Oct 07, 2014 I Paul Seaburn

Bermuda Triangle Doesn’t Like Runner in Giant Hamster Ball

We all know that the Bermuda Triangle eats ships and planes like they're candy. So when it sees something in the shape of a giant ball with something soft inside, it’s probably thinking “Cadbury Egg!” That could explain why a man trying to run around the entire Bermuda Triangle inside a homemade floating human hamster ball failed only three days into his trek.

Iranian-born US national Reza Baluchi described his trip as a fundraiser "for children in need" and "to ... inspire those that have lost hope for a better future." The 42-year-old ultramarathoner’s goal was to travel around the Bermuda Triangle, from Miami to Bermuda to Puerto Rico to Miami, a 1,033 mile trip, to raise money for his charity, Plant Unity.

Bermuda triangle3 570x405
The Bermuda Triangle

Baluchi called his self-designed floating human hamster ball a “hydro pod bubble runner.” Built out of metal, soccer balls and 3mm-thick plastic, it’s propelled by running inside like a classic hamster ball. His plan was to run until he got too hot, jump into the water to cool off (while tethered to the ball), then climb back in and repeat. The pod had a hammock for sleeping, protein bars and bottled water for sustenance, fishing gear, a satellite phone and a waterproof pouch for his green card and passport. Baluchi said he successfully tested the pod last year in the Pacific and has been preparing for two years.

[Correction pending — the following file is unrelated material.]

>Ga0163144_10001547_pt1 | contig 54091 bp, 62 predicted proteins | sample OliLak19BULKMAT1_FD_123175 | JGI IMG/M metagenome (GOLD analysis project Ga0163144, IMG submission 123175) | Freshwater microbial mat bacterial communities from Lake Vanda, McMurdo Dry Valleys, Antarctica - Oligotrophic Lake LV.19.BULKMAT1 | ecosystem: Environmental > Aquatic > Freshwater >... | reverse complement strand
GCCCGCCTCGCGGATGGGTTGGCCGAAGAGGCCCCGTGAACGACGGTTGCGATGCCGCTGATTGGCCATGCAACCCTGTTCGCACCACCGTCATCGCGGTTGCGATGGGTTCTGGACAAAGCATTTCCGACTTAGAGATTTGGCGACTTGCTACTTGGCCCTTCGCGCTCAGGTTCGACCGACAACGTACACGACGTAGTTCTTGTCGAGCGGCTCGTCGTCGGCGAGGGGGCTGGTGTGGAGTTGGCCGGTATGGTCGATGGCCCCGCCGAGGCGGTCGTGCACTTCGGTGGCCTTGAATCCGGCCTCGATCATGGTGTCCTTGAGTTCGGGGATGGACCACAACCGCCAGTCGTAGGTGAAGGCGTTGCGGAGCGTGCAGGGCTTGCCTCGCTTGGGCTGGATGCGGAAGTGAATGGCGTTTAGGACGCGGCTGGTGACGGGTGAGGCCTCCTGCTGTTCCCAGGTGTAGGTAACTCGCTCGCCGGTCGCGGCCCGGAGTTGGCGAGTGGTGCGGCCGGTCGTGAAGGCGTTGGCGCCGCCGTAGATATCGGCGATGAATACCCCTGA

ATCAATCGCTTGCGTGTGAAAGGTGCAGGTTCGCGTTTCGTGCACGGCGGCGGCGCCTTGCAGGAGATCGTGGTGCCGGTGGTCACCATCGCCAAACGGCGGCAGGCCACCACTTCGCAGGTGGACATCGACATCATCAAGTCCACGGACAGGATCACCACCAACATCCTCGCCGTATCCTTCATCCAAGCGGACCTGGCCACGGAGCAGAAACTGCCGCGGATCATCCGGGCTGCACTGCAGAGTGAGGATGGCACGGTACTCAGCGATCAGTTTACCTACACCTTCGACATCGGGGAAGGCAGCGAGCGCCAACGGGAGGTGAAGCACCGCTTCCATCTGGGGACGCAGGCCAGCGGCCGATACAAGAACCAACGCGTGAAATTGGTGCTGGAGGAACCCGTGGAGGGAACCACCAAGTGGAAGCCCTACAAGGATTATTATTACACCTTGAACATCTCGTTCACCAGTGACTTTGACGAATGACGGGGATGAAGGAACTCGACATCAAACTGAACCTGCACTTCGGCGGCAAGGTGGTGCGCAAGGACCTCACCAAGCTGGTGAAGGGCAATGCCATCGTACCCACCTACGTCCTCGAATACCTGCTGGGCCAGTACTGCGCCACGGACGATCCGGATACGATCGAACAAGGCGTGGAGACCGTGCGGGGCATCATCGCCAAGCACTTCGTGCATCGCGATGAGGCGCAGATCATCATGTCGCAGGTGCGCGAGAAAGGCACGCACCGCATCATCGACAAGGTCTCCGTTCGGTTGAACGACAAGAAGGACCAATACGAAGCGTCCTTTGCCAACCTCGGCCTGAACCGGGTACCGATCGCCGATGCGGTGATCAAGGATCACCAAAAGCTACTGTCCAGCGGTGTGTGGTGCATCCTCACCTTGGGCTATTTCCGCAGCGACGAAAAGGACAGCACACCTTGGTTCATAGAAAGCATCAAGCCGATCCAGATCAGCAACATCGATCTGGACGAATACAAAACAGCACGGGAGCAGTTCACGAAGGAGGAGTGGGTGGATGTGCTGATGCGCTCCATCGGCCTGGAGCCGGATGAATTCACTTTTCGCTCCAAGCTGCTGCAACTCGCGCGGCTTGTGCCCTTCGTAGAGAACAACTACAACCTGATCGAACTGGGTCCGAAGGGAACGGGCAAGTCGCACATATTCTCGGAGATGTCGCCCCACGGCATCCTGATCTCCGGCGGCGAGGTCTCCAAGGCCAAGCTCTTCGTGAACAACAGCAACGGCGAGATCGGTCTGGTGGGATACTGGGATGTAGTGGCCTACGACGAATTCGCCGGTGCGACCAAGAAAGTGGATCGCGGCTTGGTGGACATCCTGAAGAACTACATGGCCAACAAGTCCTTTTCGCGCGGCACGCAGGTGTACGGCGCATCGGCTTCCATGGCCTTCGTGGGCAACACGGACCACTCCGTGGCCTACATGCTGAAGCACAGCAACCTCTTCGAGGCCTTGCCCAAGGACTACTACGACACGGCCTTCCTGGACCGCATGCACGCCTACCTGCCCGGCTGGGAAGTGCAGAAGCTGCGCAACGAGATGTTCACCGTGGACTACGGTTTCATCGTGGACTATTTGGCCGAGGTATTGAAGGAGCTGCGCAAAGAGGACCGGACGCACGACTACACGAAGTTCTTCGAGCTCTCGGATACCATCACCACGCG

What could possibly go wrong? When dealing with the Bermuda Triangle, just about anything. Baluchi left Miami on Wednesday, October 1, and was spotted on Thursday, still on the Miami coast, by a person who told the U.S. Coast Guard he asked for directions to Bermuda. The Coast Guard picked him up on Saturday, October 4, about 70 miles from St. Augustine after he turned on his tracking beacon.


Where’s Baluchi’s big ball now? In the belly of the beast. The Coast Guard left it in the water and the Bermuda Triangle has by now devoured it as a warning to Baluchi and any future human hamsters crazy enough to try this stunt again.

Paul Seaburn

Paul Seaburn is the editor at Mysterious Universe and its most prolific writer. He’s written for TV shows such as "The Tonight Show", "Politically Incorrect" and an award-winning children’s program. He's been published in “The New York Times" and "Huffington Post” and has co-authored numerous collections of trivia, puzzles and humor. His “What in the World!” podcast is a fun look at the latest weird and paranormal news, strange sports stories and odd trivia. Paul likes to add a bit of humor to each MU post he crafts. After all, the mysterious doesn't always have to be serious.

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